fixation, and fusion in 76 patients with symptomatic spondylolisthesis and a stenotic spinal canal [36] [43] . In the PLF group, the incidence of nonunion was 7.5%, whereas there was no nonunion in the PLIF group. However, in a study it could not be concluded which operative technique (PLF, PLIF, anterior lumbar interbody fusion, or instrumentation) best accomplished fusion [39] . In the management of low-grade isthmic spondylolisthesis, instrumentation, decompression, reduction, and fusion can all play a beneficial role. In a prospective study, however, Kim et al. could not find any differences among clinical outcomes and fusion ratios after observing PLF, PLIF, and combined PLF/PLIF groups for 3 years [42] . In addition, the PLIF-only group showed shorter operating times, lower blood loss, and no pain in the iliac wing (the donor site for bone fusion). All the grade III listhesis were reduced to grade II or I and grade II were reduced to grade I or reduced completely [44] . Grade I listhesis were reduced completely or in situ fixation was performed. In younger patient group the most common type of listhesis seen was dysplastic and in the elder group the degenerative type was the most common. 44 Madan and Boeree compared 23 patients treated with PLIF and 21 treated with PLF who also had instrumentation treatment. Satisfactory clinical outcomes were found at a rate of 69.5% in the PLIF group and 69.5% in the PLF group. In patients with low-grade spondylolisthesis, they obtained better clinical results in the PLF group; however, the quality of fusion and correction was better in the PLIF group. After 2 years of experience with PLF and PLIF, Ekman et al. reported that these 2 methods produced similar outcomes in the management of adult isthmic spondylolisthesis (with the exception of higher complication rates when using the PLIF method) [45] . Patients with adequate fusion might have a better clinical outcome and vice versa [46] . Some investigators have reported that the clinical outcomes for PLIF are no better than for other fusion techniques [47] . In patients who underwent PLIF, the wider retraction of the nerve root and thecal sac was clearly disadvantageous because it induced leg pain. An Oswestry index of 89% with good or excellent results in the PLIF patients, and 86% in PLF patients [48] -[50] . The difference was not statistically significant. In a prospective randomized study on degenerative lumbar disease, three fusion methods: posterolateral fusion (PLF), posterior lumbar interbody fusion (PLIF), and PLIF combined with PLF (PLF + PLIF), were compared and there was no significant differences in clinical results and union rates among the three methods. The reported complications in the PLF patients are screw fractures and loosening of the implants and these may require re-operation [42] . It is generally believed that reduction at operation is not required for patients with symptomatic Grades 1 and 2 spondylolisthesis. Complication rates were reportedly higher in patients who received reduction at operation. Although a sound fusion is thought to be a parameter for clinical success in patients with mechanical LBP, however, the fusion rates did not correlate with the clinical outcomes in patients [51] -[54] . In a prospective study, our aim was to compare the clinical outcome of posterior lumbar interbody fusion (PLIF) and posterolateral fusion (PLF) in spondylolisthesis [55] . Radiography was performed preoperatively and postoperatively to assess the fusion. Both surgical procedures were effective, but the PLF group showed more complications related to hardware biomechanics. The PLIF group presented a better fusion rate than PLF group but there was no significant statistical difference in clinical and functional outcome in the two groups. Swan et al. investigated 2 groups with low-grade isthmic spondylolisthesis; they treated the first group (50 consecutive patients) using 1-level posterior instrumentation and PLF, and they treated the second group (50 consecutive patients) with both anterior lumbar interbody fusion and PLF [56] . At the 2nd year postoperatively, a clinical examination demonstrated that the patients who received the combined anteroposterior treatment showed more correction of their unstable spondylolisthesis than patients who only received posterior treatment. The complications associated with the spine procedure include permanent neurological deficit in 0.4% - 1.7%, CSF leakage in 0.4% - 0.5%, radicular pain in 1.1% - 2.5%, and deep wound infection in 0.6% - 5% of patients [57] . The complication rates associated with PLIF are higher than those with PLF and, technically, PLF is easier to perform [58] . In comparison to PLIF, the PLF has less blood loss and PLIF procedure considered to be difficult due to the increased bleeding, prolonged operation time, and more extensive dissection [32] [40] [59] . Cerebrospinal fluid (CSF) leaks can occur as a result of spine surgery or trauma [2] . These leaks represent serious problems because of persistent headaches and the possibility of meningitis. Surgical management is often needed and requires meticulous direct closure of the dura or closure by means of a fascial graft. Based on findings it was concluded that if there is instability affecting the three-column spine in spondylolisthesis, posterior interbody fusion with pedicle screws (PLIF) provides a more solid mechanical construction when compared with the pedicle screws used alone [60] . Both surgical procedures were effective, although the PLF group showed more complications related to hardware biomechanics. Clinical and functional outcomes in both groups were similar, and no significant statistical difference was found. But PLIF presented better fusion rate when compared with PLF. Lumbar spondylolisthesis is a heterogeneous disorder characterised by the forward displacement of one vertebra on another. Conservative treatment for segmental instability is possible for patients with tolerable pain. Surgery is indicated if symptoms are disabling and interfere with work, if the condition is progressive, or if there is a significant neurological deficit. Postero lateral fusion can be a option for the management of Lumbar spondylolisthesis [40] . However this study has limitations as the number of patients included was relatively small and studies with larger numbers of patients are required. With advances in minimal access technology using operating microscope, in future the present techinique can be compared with other approaches providing an adequate decompression and circumferential fusion, and avoid many of the disadvantages of the traditional posterior open approach for degenerative spondylolisthesis.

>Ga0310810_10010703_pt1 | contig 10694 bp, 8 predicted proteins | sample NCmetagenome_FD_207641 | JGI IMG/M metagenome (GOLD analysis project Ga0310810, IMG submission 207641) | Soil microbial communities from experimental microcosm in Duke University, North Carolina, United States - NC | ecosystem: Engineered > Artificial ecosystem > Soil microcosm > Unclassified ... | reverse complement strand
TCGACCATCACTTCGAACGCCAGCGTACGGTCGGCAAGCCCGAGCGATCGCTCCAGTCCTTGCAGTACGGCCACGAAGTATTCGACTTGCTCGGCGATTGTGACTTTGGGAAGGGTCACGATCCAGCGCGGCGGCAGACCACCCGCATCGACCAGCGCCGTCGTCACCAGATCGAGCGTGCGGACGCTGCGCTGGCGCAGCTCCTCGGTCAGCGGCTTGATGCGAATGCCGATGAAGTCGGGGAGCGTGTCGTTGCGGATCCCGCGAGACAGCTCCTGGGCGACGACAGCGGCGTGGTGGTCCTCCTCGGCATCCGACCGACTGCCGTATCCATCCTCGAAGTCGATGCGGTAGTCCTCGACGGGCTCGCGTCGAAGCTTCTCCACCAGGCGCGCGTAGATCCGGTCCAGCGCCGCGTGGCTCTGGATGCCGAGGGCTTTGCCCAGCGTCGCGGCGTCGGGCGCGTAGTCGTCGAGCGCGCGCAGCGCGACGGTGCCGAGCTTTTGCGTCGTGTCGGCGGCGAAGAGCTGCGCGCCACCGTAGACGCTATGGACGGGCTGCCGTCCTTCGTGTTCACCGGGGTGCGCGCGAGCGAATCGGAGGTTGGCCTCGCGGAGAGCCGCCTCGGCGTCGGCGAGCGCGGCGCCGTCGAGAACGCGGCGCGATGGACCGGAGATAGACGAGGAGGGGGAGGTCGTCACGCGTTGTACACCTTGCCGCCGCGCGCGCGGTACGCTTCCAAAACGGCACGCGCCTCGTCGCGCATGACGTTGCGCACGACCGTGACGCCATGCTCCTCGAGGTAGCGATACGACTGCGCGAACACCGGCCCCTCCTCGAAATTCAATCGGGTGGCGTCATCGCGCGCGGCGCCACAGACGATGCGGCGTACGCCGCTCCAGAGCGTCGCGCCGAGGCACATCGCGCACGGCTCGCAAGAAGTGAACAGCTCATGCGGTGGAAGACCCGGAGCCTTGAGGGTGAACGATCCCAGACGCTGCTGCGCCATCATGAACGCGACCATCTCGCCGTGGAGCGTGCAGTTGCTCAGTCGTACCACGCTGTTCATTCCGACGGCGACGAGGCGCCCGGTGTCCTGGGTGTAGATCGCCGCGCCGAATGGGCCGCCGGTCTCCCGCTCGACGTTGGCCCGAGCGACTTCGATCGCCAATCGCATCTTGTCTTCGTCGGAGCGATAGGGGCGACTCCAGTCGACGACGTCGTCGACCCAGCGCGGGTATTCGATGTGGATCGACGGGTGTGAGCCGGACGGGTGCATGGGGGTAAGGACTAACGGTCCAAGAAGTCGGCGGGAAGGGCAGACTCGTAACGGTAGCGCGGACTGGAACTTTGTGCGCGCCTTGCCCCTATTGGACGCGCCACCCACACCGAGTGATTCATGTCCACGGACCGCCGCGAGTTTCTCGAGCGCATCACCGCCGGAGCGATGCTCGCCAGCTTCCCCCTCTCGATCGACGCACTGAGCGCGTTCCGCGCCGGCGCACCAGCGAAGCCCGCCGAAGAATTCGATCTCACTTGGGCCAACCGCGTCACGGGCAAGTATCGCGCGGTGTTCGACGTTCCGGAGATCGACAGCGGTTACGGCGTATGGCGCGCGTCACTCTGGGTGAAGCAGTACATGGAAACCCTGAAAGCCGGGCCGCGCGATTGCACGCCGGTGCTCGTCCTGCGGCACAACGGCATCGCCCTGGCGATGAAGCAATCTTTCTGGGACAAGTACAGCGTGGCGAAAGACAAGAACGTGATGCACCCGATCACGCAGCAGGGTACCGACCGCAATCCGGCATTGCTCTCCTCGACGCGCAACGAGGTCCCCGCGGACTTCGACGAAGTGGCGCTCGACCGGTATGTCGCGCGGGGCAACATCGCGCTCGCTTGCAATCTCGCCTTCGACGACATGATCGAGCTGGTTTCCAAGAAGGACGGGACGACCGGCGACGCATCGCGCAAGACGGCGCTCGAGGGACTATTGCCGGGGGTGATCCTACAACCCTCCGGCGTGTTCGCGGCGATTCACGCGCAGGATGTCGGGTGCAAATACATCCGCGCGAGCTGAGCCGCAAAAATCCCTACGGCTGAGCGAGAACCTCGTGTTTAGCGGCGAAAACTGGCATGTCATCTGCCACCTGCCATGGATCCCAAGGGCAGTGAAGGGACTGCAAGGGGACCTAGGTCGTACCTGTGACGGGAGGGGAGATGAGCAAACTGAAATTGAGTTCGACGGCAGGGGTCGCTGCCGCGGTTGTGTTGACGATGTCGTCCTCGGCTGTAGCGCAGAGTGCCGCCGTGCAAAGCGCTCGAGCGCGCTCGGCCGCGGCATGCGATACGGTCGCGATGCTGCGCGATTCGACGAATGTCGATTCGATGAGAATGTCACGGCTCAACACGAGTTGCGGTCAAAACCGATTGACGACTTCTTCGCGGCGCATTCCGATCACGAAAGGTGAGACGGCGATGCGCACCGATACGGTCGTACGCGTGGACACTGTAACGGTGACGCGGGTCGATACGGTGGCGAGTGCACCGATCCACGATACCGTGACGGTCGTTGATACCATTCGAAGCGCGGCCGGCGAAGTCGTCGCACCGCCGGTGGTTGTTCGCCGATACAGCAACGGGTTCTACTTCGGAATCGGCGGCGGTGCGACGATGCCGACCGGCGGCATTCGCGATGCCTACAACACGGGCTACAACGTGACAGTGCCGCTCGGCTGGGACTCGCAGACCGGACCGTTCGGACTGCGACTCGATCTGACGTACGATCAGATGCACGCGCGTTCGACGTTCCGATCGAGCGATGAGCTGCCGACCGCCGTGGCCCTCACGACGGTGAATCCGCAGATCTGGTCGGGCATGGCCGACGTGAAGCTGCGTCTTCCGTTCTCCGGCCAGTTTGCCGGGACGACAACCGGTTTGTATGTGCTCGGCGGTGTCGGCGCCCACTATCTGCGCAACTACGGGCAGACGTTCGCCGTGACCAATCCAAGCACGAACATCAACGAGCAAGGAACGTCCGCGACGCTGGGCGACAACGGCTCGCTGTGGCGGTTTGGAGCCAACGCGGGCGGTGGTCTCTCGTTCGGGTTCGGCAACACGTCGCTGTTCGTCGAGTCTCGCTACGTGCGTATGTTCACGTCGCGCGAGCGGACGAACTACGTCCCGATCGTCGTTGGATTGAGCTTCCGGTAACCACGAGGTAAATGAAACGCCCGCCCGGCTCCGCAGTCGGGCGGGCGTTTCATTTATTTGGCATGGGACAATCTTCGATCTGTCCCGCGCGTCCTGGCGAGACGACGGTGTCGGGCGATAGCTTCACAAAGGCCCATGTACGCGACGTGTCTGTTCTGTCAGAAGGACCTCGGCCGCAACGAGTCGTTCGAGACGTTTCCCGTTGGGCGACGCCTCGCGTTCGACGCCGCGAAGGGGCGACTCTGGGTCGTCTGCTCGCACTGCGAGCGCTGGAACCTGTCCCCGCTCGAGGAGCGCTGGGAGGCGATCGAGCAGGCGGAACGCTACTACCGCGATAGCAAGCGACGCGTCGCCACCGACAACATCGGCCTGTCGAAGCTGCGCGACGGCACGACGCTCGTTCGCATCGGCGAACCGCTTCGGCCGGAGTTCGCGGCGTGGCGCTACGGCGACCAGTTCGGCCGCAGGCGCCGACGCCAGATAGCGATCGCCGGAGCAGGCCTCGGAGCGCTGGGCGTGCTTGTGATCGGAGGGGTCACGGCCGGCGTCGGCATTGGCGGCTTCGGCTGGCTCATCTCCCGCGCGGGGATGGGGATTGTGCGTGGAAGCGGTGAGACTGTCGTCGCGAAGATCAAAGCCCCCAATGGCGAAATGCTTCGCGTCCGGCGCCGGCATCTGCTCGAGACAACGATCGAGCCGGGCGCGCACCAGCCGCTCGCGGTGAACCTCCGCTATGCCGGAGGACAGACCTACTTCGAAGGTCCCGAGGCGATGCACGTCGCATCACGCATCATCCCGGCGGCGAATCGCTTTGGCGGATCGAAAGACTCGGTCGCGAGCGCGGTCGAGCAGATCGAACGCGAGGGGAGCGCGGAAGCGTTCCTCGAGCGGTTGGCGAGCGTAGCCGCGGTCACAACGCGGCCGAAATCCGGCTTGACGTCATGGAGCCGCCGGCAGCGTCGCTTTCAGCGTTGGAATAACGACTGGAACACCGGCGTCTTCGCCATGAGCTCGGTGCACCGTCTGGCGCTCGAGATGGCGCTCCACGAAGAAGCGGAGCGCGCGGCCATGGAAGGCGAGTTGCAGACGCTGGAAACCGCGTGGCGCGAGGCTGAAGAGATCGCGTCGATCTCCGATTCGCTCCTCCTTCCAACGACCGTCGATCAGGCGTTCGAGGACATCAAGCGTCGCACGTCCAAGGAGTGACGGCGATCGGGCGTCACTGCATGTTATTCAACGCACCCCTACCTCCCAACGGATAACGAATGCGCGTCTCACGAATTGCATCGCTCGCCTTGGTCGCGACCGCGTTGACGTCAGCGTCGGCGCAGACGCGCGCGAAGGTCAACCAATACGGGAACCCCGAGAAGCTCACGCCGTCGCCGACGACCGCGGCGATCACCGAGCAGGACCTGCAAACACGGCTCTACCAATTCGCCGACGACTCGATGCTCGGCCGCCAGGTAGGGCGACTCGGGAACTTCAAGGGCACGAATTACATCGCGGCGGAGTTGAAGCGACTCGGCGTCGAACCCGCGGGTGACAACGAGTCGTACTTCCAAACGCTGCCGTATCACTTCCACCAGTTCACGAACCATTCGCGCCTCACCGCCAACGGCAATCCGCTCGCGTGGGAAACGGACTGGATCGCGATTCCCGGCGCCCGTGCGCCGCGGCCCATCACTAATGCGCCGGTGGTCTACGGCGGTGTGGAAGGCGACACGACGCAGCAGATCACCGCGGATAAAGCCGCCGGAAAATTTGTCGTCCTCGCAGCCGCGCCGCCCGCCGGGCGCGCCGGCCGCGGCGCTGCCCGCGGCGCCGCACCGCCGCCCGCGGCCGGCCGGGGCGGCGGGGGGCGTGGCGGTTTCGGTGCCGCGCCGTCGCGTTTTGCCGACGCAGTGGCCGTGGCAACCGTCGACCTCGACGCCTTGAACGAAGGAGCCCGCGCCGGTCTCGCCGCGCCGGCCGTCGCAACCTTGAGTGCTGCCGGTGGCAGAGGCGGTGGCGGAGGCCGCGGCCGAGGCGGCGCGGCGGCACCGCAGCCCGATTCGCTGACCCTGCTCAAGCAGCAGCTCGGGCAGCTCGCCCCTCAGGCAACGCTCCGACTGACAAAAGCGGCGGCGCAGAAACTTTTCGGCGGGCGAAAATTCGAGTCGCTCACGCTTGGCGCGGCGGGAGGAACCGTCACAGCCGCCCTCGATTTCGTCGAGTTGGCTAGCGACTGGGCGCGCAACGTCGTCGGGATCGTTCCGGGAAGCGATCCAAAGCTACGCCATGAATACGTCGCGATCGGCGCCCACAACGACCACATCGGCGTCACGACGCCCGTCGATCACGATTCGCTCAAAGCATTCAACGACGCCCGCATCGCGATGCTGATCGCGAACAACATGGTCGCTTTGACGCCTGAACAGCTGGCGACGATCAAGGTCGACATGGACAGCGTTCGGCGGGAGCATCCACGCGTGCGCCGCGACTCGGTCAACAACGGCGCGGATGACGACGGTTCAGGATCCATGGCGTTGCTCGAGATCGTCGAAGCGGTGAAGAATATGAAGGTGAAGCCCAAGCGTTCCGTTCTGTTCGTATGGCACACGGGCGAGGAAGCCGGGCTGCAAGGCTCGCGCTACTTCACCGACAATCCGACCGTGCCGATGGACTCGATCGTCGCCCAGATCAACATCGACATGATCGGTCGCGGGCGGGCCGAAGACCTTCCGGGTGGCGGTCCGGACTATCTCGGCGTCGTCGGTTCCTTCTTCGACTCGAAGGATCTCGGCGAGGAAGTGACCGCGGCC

5. Conclusion